Riceboro is getting a $1 million loan for the city’s McIntosh County well project, the Georgia Environmental Finance Authority said Tuesday. The city also has been awarded a $1.25 million grant for water infrastructure improvements apparently related to the new well.
The GEFA release says the $1 million loan will finance the drilling of an upper Floridan aquifer well in McIntosh County, the installation of 10,000 feet of "water transmission main," or pipes, and the building of a 1-million gallon elevated water storage tank in unincorporated Liberty County.
Riceboro Mayor Bill Austin could not be reached Tuesday, but earlier said the city’s plan "will benefit citizens in this county and surrounding counties who depend upon us for employment."
Riceboro is having to seek more water outside the county because the city — along with the rest of Liberty County — is in the state Environmental Protection Division’s yellow zone, meaning the EPD isn’t permitting additional withdrawals because of concerns of saltwater intrusion into the aquifer. McIntosh County is in the EPD’s green zone, where the state currently is allowing additional withdrawals.
The GEFA release said Riceboro will pay 1.89 percent interest on the 20-year loan and could see principal forgiveness of $400,000 if all of the loan is used.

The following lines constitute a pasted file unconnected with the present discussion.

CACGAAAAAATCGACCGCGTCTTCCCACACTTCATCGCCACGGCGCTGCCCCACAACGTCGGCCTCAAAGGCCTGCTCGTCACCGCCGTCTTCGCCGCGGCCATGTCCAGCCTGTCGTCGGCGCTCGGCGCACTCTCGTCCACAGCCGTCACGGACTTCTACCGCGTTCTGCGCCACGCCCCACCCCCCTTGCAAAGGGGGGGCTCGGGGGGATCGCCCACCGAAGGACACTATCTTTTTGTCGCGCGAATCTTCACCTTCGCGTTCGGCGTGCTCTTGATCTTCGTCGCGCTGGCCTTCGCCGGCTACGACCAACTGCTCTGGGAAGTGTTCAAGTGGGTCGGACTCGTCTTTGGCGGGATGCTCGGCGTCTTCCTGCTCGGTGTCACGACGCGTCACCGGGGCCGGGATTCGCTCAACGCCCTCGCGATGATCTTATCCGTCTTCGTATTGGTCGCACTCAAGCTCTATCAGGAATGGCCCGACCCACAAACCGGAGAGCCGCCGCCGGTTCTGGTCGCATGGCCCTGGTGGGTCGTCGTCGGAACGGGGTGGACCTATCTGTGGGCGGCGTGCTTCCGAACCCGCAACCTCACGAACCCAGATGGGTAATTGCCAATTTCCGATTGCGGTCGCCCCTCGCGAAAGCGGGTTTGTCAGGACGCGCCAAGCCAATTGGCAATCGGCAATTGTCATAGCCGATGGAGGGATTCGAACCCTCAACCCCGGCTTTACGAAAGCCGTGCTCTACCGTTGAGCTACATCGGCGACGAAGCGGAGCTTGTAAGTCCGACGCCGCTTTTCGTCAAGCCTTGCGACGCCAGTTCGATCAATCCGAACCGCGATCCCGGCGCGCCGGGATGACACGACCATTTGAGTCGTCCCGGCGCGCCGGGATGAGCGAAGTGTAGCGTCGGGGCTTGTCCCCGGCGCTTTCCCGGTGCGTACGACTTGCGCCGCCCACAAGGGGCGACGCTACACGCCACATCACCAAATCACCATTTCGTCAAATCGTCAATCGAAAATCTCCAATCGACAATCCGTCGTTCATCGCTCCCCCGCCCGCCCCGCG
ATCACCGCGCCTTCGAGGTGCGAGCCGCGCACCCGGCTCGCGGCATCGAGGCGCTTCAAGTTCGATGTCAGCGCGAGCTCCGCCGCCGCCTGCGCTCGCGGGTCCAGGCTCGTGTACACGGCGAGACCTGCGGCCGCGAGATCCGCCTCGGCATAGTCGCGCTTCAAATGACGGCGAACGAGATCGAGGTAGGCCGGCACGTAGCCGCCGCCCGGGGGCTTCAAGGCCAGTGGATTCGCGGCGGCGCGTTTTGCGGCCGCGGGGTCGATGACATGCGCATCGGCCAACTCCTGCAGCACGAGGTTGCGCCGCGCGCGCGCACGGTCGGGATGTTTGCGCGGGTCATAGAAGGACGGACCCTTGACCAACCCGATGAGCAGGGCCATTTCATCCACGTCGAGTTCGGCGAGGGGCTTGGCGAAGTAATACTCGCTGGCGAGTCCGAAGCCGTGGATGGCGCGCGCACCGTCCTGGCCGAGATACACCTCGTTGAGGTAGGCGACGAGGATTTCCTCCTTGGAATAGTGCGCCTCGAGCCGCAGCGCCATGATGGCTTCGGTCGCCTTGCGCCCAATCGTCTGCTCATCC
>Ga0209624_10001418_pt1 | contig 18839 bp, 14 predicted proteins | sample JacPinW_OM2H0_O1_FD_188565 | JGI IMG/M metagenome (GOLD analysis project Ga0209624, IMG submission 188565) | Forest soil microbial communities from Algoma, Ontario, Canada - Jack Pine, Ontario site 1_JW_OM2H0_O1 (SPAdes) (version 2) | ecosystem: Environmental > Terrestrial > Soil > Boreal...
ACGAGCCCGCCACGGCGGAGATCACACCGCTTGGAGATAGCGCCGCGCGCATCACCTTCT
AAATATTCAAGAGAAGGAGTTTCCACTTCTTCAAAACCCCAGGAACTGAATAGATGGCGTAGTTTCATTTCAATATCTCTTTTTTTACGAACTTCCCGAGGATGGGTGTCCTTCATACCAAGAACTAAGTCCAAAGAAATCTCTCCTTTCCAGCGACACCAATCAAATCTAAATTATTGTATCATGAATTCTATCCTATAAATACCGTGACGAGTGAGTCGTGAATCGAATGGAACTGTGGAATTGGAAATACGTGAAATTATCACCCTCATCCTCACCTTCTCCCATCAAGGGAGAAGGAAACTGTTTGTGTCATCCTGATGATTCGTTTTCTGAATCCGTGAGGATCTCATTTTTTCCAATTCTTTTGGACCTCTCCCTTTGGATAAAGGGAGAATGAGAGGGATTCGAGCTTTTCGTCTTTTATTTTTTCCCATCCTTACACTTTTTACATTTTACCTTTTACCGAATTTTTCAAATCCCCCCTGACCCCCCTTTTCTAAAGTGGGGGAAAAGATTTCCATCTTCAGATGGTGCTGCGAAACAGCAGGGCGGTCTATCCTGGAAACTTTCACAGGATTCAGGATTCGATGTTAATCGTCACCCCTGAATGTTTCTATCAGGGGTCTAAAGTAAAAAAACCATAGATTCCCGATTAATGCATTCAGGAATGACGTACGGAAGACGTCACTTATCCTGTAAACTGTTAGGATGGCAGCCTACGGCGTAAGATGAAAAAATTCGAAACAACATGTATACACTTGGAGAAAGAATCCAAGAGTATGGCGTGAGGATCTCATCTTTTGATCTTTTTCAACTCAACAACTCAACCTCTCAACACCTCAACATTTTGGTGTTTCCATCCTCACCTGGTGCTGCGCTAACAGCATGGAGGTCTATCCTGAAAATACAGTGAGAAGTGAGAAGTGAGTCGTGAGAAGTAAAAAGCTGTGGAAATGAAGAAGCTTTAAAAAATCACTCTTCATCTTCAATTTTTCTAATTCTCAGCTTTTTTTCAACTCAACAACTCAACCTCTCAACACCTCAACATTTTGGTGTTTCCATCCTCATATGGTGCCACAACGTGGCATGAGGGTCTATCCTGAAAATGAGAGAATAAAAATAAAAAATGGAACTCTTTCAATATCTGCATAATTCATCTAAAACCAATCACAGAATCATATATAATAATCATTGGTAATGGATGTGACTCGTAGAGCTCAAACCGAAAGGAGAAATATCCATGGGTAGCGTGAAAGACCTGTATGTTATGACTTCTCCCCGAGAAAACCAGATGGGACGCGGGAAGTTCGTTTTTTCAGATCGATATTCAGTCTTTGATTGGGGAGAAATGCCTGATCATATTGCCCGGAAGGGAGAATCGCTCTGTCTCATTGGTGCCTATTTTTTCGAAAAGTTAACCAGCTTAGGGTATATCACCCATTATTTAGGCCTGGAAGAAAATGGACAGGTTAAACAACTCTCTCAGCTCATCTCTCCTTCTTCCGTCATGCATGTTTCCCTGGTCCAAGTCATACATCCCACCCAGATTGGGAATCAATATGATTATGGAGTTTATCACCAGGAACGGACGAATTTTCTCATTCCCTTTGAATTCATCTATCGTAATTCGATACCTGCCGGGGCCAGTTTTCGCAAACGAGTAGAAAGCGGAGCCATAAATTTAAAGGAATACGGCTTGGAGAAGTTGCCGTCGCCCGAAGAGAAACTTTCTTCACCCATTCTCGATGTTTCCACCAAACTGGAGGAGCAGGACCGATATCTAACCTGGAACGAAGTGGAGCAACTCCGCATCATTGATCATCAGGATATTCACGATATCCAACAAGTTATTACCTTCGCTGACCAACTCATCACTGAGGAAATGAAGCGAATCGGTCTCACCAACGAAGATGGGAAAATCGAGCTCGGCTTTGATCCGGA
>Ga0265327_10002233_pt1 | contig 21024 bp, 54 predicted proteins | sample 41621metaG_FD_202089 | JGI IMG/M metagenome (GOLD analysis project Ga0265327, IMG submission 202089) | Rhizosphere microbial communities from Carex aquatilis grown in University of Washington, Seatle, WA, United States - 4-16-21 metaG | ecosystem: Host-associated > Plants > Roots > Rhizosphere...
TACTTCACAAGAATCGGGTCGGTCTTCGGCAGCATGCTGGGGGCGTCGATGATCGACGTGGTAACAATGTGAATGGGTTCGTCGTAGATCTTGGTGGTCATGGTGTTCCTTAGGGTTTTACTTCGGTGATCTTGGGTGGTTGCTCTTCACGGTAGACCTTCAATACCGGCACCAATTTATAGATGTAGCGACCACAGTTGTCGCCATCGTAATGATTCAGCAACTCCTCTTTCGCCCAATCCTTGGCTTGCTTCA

Friday, the U.S. Commerce Department’s Economic Development Administration announced a $1.25 federal grant to Riceboro for a water and sewer project to "boost water capacity in the town of Riceboro to support the expansion plans of a major manufacturer of water-soluble polymers. According to grantee estimates, the investment is expected to retain 500 jobs, create 100 new jobs, and generate $8 million in private investment."
Though the release did not refer by name to SNF Chemtall, the company is the city’s largest employer and manufacturer water soluble polymers, and Chemtall Vice President David Kaye said the company supports Riceboro in its work to upgrade the water system.
Austin also said last Friday the city’s plan to bolster its water infrastructure is "probably one of the first initiatives of its kind in the Georgia. It responds to the governor’s mandate to develop alternative water sources to mitigate saltwater intrusion."